Increasing awareness of the racial bias of pulse oximetry measurements in populations with darker skin
How to cite this article: Fogarty AW, Crooks C, Adejumo I, Binegdie A, Shaw D. Increasing awareness of the racial bias of pulse oximetry measurements in populations with darker skin. J Pan Afr Thorac Soc 2023;4:113-4.
Vital sign monitoring of physiological measurements is the foundation on which clinical care is based. Measures of heart rate, blood pressure, respiratory rate, and temperature are used to assess disease severity, monitor for deterioration, guide therapy, and allocate medical resources globally. In the typical patient journey through a health-care system, vital sign monitoring may occur in the community, at hospital admission, and throughout the hospital stay. Over recent decades pulse oximetry has joined these measurements and has been termed the “fifth vital sign.”
Given vital sign monitoring is the bedrock of care, clinicians may assume it is precise and validated. This is not the case. Real-world data suggest that pulse oximetry accuracy decreases below 90% blood oxygen saturation and that this measurement error is greater in patients from ethnic minorities with darker skin tones.[3-5] This effect size and direction has the potential to mislead clinicians. For example, in individuals recorded as being of Black or Asian origin, the oxygen saturation derived from pulse oximetry provides a value that is approximately 4–5% higher than the true oxygen saturation provided by arterial blood gas samples. Importantly, this error occurs when true oxygen saturations are 85–89%, the range in which many important clinical decisions are made. The inaccuracy related to skin tone is thought to be from the effect of melanin on the light signals that differentiate between oxygenated and deoxygenated hemoglobin.
The central role of pulse oximetry in the assessment and delivery of medical care to respiratory patients makes this differential measurement error in patients with darker skin coloration a major concern. During the COVID-19 pandemic, this may have delayed hospital admission, delayed the initiation of oxygen, and delayed the prescription of drugs that reduce mortality. Pulse oximetry inaccuracy is likely to have contributed to the fact that patients with darker skin tones were sicker at the time of transfer to intensive care and had higher mortality rates than patients with white skin. These concerns extend beyond COVID-19 infection, as administration of supplementary oxygen to any acutely unwell patients is generally guided by pulse oximetry. Pulse oximetry error in patients with darker skin coloration also has the potential to delay assessment and initiation of long-term oxygen for a chronic respiratory disease which is used to palliate symptoms and decrease mortality rates.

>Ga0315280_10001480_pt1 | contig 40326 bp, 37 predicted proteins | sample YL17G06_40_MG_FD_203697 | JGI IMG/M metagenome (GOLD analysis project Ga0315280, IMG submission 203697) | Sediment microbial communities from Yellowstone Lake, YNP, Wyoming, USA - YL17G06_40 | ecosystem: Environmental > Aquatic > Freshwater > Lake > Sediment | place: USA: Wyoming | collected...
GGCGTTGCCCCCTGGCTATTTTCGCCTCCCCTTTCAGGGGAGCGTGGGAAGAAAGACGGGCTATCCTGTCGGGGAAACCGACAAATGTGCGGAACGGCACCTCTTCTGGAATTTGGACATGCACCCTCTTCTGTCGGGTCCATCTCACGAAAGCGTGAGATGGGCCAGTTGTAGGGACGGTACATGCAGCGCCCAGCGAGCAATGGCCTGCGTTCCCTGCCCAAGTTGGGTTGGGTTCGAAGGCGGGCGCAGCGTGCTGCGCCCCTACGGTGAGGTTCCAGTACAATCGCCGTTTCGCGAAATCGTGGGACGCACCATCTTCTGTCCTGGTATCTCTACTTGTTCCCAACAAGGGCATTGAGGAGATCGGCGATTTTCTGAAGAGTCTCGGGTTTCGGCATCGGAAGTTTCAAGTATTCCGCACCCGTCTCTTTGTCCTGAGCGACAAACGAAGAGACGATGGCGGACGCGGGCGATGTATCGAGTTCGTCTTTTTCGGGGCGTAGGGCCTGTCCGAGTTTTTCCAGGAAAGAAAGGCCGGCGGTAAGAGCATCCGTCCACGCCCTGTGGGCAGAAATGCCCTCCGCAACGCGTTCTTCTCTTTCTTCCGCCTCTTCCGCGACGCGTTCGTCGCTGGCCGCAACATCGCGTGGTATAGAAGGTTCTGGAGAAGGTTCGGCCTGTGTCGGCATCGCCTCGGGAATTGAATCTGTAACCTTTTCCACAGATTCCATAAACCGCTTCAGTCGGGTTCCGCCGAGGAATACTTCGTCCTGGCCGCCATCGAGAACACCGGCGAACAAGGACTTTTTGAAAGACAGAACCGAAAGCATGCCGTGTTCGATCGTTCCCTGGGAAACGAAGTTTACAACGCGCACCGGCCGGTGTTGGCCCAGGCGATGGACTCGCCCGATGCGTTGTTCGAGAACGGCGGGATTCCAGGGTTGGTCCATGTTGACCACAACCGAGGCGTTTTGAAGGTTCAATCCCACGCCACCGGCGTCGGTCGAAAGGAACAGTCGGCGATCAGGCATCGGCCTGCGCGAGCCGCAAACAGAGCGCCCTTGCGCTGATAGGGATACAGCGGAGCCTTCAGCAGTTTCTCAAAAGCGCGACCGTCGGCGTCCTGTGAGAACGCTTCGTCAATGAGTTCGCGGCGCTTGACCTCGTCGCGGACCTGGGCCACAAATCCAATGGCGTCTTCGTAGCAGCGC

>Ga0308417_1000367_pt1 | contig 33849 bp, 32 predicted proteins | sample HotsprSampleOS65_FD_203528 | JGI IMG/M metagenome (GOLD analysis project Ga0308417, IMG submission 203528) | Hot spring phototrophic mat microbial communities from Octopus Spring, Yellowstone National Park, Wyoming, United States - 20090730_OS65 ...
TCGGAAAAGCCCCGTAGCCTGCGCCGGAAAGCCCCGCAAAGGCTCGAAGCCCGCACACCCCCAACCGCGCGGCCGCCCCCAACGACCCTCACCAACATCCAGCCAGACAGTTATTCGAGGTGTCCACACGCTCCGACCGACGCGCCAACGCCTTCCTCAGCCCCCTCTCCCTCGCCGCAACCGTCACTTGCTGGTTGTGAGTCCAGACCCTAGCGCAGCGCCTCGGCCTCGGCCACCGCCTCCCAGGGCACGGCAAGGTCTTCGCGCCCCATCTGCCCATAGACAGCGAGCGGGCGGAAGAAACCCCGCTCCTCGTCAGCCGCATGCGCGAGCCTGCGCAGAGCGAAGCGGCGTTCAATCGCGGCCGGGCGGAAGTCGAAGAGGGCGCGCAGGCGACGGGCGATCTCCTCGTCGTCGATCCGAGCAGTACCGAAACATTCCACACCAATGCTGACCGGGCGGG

Given that the United Nations estimates 1.3 billion people live in Africa, and 4.7 billion people in Asia, the potential deleterious effect of pulse oximetry inaccuracy on clinical outcomes in populations with darker skin coloration is extremely concerning. This is exacerbated by the reliance of clinicians on pulse oximetry in countries where the gold standard measurements of arterial blood gases are not a realistic option for the majority of clinicians and patients, due to the need for analyzers, reagents, and reliable electricity sources. In Ethiopia for example, access to arterial blood gas analysis assays is not routinely available in government hospitals, while in private hospitals, shortages of equipment and reagents are a recurrent problem.
The use of pulse oximetry is being re-evaluated in light of the rapidly evolving evidence base. The longer term solution is affordable pulse oximeters that reliably provide measurements of blood oxygen saturation regardless of skin color. However, this may not happen for many years, and the existing stock of pulse oximeters will continue to be used. Thus, the short-term solution must be to increase awareness of the intrinsic bias of pulse oximetry in populations with dark skin coloration.
Sadly, despite concerns about the accuracy of oxygen saturation measurements being in the academic literature for decades, this knowledge has not crossed over into front-line clinical care. To address this, we have created a simple five-minute education cartoon based on data from the USA and from our patients which can be viewed at: https://www.youtube.com/watch?v=CeWaHk3MOyM. This animation can be easily modified to local contexts by changing the speakers, background or languages and thus has potential to reach wide audiences across Africa and beyond. We invite any individuals interested in doing this, with the capacity to disseminate it within their country, to contact us via our email above.
In conclusion, health-care professionals should be cautious when using currently available pulse oximetry devices to measure oxygen saturation in individuals with dark skin coloration and mindful of the potential for these devices to provide measurements that are higher than reality in these patients.